The Van Geet Attack: How To Derail The Scandinavian

As most of my regular readers know, I’m a fan of offbeat openings. I wrote a post earlier about playing 1.Nc3 here. While this repertoire probably doesn’t appeal to most people because it involves knowing such unpopular lines as the Veresov, Vienna, Grand Prix Attack, Trompowsky and Pseudo-Tromp, there is one part of it that may appeal to even mainstream 1.e4 players. If black tries to play the Scandinavian with 1…d5, white has the move 2.Nc3, which likely will induce most Black players to push the pawn to d4 and enter the Van Geet Attack. (A top secret piece of info is that black should take the pawn on e4, and after 3.Nxe4 Qd5, white has nothing better than to retreat the knight back with 4.Nc3 when a normal scandinavian position arises once again on move 4 instead of on move 2.)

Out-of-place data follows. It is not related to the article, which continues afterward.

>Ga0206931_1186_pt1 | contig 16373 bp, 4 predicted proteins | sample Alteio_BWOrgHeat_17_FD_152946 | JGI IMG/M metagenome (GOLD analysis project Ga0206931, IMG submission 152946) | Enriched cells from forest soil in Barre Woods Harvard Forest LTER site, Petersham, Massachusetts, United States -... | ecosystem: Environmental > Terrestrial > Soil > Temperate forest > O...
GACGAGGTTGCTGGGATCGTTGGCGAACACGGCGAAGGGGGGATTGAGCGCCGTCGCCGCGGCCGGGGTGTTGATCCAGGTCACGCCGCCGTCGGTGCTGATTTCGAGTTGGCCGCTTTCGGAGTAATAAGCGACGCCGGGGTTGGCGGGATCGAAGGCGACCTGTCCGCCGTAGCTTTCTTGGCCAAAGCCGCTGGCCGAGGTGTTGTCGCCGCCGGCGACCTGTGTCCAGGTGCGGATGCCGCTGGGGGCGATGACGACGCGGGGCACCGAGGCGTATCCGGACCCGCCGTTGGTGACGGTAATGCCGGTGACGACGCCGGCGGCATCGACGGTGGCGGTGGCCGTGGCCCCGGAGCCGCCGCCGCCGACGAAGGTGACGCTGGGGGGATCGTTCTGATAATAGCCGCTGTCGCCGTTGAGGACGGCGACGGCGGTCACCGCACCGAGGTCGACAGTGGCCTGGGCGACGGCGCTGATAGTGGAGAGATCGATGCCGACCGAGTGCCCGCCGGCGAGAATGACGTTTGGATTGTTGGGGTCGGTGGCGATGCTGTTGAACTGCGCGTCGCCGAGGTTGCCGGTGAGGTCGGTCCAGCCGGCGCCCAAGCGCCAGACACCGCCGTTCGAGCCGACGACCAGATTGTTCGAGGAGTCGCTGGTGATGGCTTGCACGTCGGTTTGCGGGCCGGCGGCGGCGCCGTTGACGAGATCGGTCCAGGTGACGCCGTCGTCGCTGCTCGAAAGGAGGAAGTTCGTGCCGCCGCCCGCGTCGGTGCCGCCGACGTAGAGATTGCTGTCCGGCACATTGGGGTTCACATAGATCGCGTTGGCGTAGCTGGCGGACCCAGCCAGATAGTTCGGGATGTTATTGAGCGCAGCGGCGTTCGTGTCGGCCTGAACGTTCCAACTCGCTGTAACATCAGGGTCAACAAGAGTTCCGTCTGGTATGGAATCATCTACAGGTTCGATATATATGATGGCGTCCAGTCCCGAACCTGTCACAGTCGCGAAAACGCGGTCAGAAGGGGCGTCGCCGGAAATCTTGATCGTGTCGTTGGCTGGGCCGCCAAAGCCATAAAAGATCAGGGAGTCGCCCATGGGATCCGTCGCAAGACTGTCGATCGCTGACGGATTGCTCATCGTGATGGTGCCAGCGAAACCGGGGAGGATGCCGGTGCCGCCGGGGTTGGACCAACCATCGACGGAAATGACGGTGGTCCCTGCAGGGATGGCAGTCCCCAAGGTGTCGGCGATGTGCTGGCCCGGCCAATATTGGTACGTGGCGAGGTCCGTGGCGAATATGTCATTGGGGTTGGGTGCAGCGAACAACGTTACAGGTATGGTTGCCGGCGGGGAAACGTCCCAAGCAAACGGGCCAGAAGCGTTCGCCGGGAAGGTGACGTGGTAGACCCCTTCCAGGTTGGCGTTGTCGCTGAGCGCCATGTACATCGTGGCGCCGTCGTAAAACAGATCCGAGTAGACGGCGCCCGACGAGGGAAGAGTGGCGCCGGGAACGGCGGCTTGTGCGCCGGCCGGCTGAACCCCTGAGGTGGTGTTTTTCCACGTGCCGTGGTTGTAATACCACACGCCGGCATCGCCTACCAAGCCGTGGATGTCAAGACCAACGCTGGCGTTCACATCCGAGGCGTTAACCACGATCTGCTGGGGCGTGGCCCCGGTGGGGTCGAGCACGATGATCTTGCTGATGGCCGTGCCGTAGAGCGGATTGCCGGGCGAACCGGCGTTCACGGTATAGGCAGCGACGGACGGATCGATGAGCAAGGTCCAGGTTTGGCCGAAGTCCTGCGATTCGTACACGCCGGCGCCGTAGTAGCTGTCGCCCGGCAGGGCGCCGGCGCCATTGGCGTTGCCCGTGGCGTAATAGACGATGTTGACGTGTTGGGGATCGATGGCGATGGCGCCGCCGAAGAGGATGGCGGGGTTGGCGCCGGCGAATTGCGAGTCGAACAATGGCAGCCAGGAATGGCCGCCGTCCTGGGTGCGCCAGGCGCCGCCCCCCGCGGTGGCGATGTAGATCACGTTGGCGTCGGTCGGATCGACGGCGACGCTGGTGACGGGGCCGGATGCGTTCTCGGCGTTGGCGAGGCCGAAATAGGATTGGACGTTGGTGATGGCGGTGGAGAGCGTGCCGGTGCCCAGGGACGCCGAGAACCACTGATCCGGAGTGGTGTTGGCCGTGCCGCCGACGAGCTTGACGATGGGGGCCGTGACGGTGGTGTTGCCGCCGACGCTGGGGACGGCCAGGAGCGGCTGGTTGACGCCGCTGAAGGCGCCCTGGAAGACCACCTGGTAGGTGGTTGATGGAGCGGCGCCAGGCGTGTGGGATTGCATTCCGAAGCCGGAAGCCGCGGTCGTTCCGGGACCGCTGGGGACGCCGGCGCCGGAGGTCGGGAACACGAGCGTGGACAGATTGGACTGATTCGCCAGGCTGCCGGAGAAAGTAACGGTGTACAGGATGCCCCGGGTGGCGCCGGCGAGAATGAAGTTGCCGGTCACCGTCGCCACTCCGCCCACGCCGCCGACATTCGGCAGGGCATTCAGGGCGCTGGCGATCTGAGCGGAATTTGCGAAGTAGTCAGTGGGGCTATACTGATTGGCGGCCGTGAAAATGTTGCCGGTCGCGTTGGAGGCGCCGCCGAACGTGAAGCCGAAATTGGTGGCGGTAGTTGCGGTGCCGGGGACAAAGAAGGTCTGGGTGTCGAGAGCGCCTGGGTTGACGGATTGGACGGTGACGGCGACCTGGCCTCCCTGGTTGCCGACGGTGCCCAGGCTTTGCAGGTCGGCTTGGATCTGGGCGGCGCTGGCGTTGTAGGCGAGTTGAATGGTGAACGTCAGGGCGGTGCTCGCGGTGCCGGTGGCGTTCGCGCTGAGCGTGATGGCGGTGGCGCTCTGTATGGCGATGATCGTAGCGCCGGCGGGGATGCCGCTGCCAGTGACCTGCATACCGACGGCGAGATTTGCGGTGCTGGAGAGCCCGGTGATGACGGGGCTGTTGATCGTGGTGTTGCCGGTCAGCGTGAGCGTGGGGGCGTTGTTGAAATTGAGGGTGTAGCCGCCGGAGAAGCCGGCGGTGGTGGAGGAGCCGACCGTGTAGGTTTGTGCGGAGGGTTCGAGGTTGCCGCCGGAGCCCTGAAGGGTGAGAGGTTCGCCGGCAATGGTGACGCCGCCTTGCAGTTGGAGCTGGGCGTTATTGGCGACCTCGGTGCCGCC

Since I broke my knee in a bike accident, I’ve had a month and a half to study chess among other things, and play online blitz like a banshee, getting my FICS blitz rating up to 1706. From those dozens of games I have produced the following collection of games in which the Van Geet is seen in full effect. The plans are rather simple. Number one, attempt to close the center. Number Two, begin a kingside attack with your knights. Number three, watch as your opponent stumbles under the pressure. Bing, Bang, Bongo. Enjoy.